Saturday, 22 February 2014

Tank commander by Ronald Welch

Tank commander by Ronald Welch, illustrated by Victor G. Ambrus (OUP, 1972)

14 chapters; 182 pages with occasional pen and ink sketches

Subjects: World War One, France, Ypres, Mons, deserters, tanks, junior fiction (Year 8-10)


Synopsis
At the start of the book, John Carey is a Second Lieutenant with the West Glamorgans, who are comfortably ensconced in the regimental barracks at Tidworth. It is August 1914 and war is imminent. There is one last ceremonial regimental dinner, complete with Georgian silver service, toasts and cigars, before the dress clothes are packed away and everyone sets off for war.

Ronald Welch is very good on battle strategy, he understands how and where battles are fought, and he shows how the First World War marked the end of traditional cavalry regiments. You couldn’t use cavalry in trench warfare, because they simply got mown down. He also explains how and why tanks were first used, what they were good for and what they could and couldn’t do.

However, despite the comments quoted later, this book would be unlikely to be read in the same way today as it was when first published.

For a start, there are NO WOMEN in the whole book. Even the medical staff are men. No - actually - there are two women in London who give John a white feather because he is in mufti, but by then he has already been in the trenches and wounded and decorated and it is the tradition for his Battalion to wear mufti on leave, so you get the impression those women are a bit dim because they don't understand anything.

There is little reflection on the awful toll of war, although it’s hard to know if this book was written in 1972 to reflect attitudes prevalent in WW1, or if those attitudes were still prevalent in 1972. (In the Historical note at the back, the author notes that in 1972, the year it was published, “there were still 78,000 men in Britain drawing disability allowances from wounds received in the 1914-18 War.”)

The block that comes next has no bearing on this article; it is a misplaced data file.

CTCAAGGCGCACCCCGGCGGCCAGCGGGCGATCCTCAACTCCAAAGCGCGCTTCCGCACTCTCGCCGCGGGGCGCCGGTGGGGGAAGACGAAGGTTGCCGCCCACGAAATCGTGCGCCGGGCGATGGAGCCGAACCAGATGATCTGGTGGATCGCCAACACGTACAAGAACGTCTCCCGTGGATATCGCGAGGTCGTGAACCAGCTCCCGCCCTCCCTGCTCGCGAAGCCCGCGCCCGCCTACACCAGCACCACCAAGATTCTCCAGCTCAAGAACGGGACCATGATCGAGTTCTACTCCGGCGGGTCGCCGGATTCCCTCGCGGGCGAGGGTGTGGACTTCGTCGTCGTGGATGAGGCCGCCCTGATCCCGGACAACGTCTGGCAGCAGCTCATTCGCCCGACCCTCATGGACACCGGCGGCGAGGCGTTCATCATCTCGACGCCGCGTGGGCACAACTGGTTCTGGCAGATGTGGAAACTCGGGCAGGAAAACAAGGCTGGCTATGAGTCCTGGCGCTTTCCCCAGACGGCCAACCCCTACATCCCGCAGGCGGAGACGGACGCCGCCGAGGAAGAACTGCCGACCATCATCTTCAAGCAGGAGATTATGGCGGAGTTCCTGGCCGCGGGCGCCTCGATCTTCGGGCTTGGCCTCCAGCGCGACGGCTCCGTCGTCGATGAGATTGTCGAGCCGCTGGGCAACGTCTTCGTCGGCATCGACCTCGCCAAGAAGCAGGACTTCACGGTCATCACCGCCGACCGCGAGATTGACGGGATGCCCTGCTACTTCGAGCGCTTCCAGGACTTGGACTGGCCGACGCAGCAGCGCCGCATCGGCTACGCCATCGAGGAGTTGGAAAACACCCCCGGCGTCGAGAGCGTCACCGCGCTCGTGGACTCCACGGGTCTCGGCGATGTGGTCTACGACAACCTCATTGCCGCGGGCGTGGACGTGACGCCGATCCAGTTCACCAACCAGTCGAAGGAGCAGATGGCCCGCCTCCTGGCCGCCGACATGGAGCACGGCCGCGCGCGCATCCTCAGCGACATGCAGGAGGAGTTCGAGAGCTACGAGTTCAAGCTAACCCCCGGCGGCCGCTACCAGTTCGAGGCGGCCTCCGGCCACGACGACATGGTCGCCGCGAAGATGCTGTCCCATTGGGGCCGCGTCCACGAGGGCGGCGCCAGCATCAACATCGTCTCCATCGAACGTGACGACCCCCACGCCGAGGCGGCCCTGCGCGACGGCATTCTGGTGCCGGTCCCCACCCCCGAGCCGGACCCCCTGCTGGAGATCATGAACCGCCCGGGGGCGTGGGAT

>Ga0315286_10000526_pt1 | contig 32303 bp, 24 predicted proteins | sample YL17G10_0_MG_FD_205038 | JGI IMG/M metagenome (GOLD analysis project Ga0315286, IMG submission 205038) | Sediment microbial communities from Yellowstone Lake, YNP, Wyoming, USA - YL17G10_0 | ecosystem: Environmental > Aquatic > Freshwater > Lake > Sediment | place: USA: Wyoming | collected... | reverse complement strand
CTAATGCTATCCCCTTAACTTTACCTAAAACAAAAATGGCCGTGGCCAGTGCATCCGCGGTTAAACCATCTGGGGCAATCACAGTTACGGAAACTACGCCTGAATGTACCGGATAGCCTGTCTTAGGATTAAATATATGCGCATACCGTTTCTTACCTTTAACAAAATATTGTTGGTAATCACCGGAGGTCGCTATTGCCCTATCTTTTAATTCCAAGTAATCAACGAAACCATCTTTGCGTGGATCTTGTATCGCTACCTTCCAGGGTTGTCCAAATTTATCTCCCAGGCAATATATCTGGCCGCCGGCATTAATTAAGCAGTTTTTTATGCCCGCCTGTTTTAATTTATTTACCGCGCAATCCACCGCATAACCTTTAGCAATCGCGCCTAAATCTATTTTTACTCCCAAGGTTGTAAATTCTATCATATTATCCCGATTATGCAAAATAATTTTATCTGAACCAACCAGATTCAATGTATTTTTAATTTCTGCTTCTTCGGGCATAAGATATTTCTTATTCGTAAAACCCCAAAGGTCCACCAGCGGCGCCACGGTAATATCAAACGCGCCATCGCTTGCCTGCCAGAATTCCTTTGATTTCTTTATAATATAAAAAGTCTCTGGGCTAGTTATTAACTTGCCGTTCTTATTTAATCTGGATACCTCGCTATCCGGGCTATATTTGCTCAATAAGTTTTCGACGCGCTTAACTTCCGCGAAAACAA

For example, the chapter on Desertion, where Private Tyler is courtmartialled and sentenced to death, shows no sensitivity to his plight (at one stage, John and his senior officer are discussing Gilbert and Sullivan operas); the man is simply treated as a despicable coward. “John stepped back, trying to free himself from the grip of those desperate fingers. He stared with revulsion and horror at that moaning, scrabbling figure on the floor at his feet.” (Compare that with Private Peaceful or David Hill's My brother’s war.)

Some of the comments below compare Ronald Welch to Rosemary Sutcliffe, and I did enjoy her books as a child. It will be interesting to see how they fare on re-reading, and if her books are equally weighted in favour of male characters. 

Author’s website
Ronald Welch (1909-1982) was writing well before the days of authors’ websites, and it wasn’t even his real name. He was born Ronald Oliver Fenton, in Wales, to English parents. He was a well-known author of children’s historical fiction, as well as being a history teacher and later headmaster. During World War Two, he fought in the Welch Regiment, and that was what he took his pen name from.

In 1955, he won the Carnegie Medal for the most outstanding children’s book of 1954 with Knight Crusader, which was the first in the Carey Family series. There are 12 books altogether, covering wars from the 12th to the 20th century, although they weren’t written in chronological order. Tank commander is the final title in the series (it has a Family Tree at the beginning), but not the last one to be published.

This website contains an interesting account of what he was like as a headmaster.

Bear Alley is a blog run by a freelance author and editor with a special interest in old British comics, books and magazines. Here he talks about Ronald Welch and his books,and his piece is followed by a string of enthusiastic comments from readers: